Valspar Corp. used advance logic technology to "smarten up" its new 1-gal paint canning line in Statesville, NC. The line is able to automatically react to trouble spots by slowing or stopping parts of the line or rerouting product flow around hot spots.
Keeping afoot of recent trends in the personal care category, Los Angeles, CA-based Freeman Cosmetics Corp. introduced its new line of foot care products in foot-shaped tubes designed to stand out among competitors.
EPA has extended to June 5, 1996, the effective date of its hazardous waste containers rule, now being revised. The original rule, issued in December 1994, allowed the use of steel drums and pails that comply with U.S.
Managing partner Michael Cox believes his Star Canyon Restaurant has succeeded partly because of the way it capitalizes on its unique Dallas setting. Until recently that meant menu and decor for the most part.
The size of a household's garbage container seems to be a controlling factor in the amount of waste discarded by that household. So says Dr. William Rathje, professor of archaeology at the University of Arizona, writing in the The ULS Report.
Look out, bacon bits, here comes a challenger: Alaskabits(TM) smoked salmon bits. Deemed the Grand Prize winner in an annual contest promoting nontraditional uses of Alaska salmon, the dried, smoked bits of premium filet are said to be a more healthful alternative to pork toppings because they're higher in protein and lower in cholesterol and animal fats.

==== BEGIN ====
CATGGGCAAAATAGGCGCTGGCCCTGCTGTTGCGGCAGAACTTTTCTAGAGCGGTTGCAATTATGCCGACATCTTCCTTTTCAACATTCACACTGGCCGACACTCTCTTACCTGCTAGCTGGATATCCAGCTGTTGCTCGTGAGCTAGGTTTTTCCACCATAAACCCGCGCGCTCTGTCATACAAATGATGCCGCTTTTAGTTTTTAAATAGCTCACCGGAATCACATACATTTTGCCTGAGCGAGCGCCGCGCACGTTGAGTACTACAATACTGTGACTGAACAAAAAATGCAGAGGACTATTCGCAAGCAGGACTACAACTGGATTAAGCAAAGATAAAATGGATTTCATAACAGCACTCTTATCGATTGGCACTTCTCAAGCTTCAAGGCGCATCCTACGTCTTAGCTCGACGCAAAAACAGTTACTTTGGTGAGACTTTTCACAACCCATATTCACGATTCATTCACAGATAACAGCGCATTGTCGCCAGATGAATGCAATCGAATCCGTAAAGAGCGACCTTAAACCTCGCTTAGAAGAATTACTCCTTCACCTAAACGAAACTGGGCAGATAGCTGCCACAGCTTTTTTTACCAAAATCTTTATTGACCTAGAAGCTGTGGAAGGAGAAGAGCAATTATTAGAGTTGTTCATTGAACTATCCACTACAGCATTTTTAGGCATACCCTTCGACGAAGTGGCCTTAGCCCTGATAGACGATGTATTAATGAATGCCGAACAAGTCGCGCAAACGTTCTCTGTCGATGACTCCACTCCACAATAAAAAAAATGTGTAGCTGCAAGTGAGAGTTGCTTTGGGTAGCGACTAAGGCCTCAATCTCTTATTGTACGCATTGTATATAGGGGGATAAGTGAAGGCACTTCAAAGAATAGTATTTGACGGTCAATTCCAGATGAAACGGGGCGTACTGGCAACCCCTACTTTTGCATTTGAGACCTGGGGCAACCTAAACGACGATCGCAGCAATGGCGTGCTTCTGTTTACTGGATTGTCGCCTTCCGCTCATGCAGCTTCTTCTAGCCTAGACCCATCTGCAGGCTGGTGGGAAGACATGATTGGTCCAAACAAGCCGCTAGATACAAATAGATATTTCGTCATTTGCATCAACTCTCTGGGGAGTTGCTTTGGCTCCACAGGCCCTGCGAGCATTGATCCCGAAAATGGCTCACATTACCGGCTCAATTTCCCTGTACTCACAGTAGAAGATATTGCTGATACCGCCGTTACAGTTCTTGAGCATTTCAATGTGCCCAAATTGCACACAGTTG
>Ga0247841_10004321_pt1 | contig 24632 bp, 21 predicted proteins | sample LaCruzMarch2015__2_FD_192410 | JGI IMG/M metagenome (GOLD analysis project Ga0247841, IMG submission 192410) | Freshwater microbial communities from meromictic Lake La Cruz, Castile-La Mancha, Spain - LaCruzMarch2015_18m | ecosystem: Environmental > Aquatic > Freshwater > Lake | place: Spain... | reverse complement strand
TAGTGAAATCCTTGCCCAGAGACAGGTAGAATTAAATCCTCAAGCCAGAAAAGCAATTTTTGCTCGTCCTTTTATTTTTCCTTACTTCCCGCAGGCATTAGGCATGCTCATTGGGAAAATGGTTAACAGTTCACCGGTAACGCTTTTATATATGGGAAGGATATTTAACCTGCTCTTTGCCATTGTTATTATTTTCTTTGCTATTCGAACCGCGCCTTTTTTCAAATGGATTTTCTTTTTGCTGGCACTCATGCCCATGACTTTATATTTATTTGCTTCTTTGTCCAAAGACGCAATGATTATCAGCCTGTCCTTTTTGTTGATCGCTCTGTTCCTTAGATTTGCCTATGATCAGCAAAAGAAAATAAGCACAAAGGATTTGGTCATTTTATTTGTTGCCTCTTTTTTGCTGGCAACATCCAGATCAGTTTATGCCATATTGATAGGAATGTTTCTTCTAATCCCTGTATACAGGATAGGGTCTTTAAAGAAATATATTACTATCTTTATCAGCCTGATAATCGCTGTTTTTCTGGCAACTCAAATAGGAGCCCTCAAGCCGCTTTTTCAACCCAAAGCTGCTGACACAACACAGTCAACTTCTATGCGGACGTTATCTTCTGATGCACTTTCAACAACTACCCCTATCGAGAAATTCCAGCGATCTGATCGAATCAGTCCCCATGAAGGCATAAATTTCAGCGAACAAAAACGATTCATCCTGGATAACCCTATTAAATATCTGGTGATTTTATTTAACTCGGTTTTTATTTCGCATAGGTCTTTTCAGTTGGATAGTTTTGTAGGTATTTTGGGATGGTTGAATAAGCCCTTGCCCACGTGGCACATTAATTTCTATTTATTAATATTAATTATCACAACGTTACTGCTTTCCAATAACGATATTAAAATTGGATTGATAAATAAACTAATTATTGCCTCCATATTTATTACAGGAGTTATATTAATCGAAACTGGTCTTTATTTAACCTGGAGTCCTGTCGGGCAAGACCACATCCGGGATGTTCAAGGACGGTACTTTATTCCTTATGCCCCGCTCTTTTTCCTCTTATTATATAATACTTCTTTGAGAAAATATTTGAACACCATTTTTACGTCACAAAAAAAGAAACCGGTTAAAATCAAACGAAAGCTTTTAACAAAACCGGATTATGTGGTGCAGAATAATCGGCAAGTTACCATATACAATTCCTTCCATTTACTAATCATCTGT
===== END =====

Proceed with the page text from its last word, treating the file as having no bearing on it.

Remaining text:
Long known as a marketer of frozen bakery products, Chicago-based Sara Lee Bakery has expanded into a number of new nonfrozen categories. In its current test of a new bagel chip product, it's relying on some powerful packaging to provide protection and sharp graphics.
The product inside may be more healthful or taste as good, but a package bearing a name like "meat product" or "peanut butter substitute" isn't likely to be as accepted as "bologna" or plain "peanut butter." As the food industry continues to develop new variations of old staples that are more in keeping with the public's desire for more nutritious and convenient foods, the U.S.
Last September, Cincinnati-based Procter & Gamble took the unusual step of advertising in newspapers across the country to warn consumers away from counterfeit long-neck bottles of its flagship Head & Shoulders shampoo because the firm alleged the containers held fake product.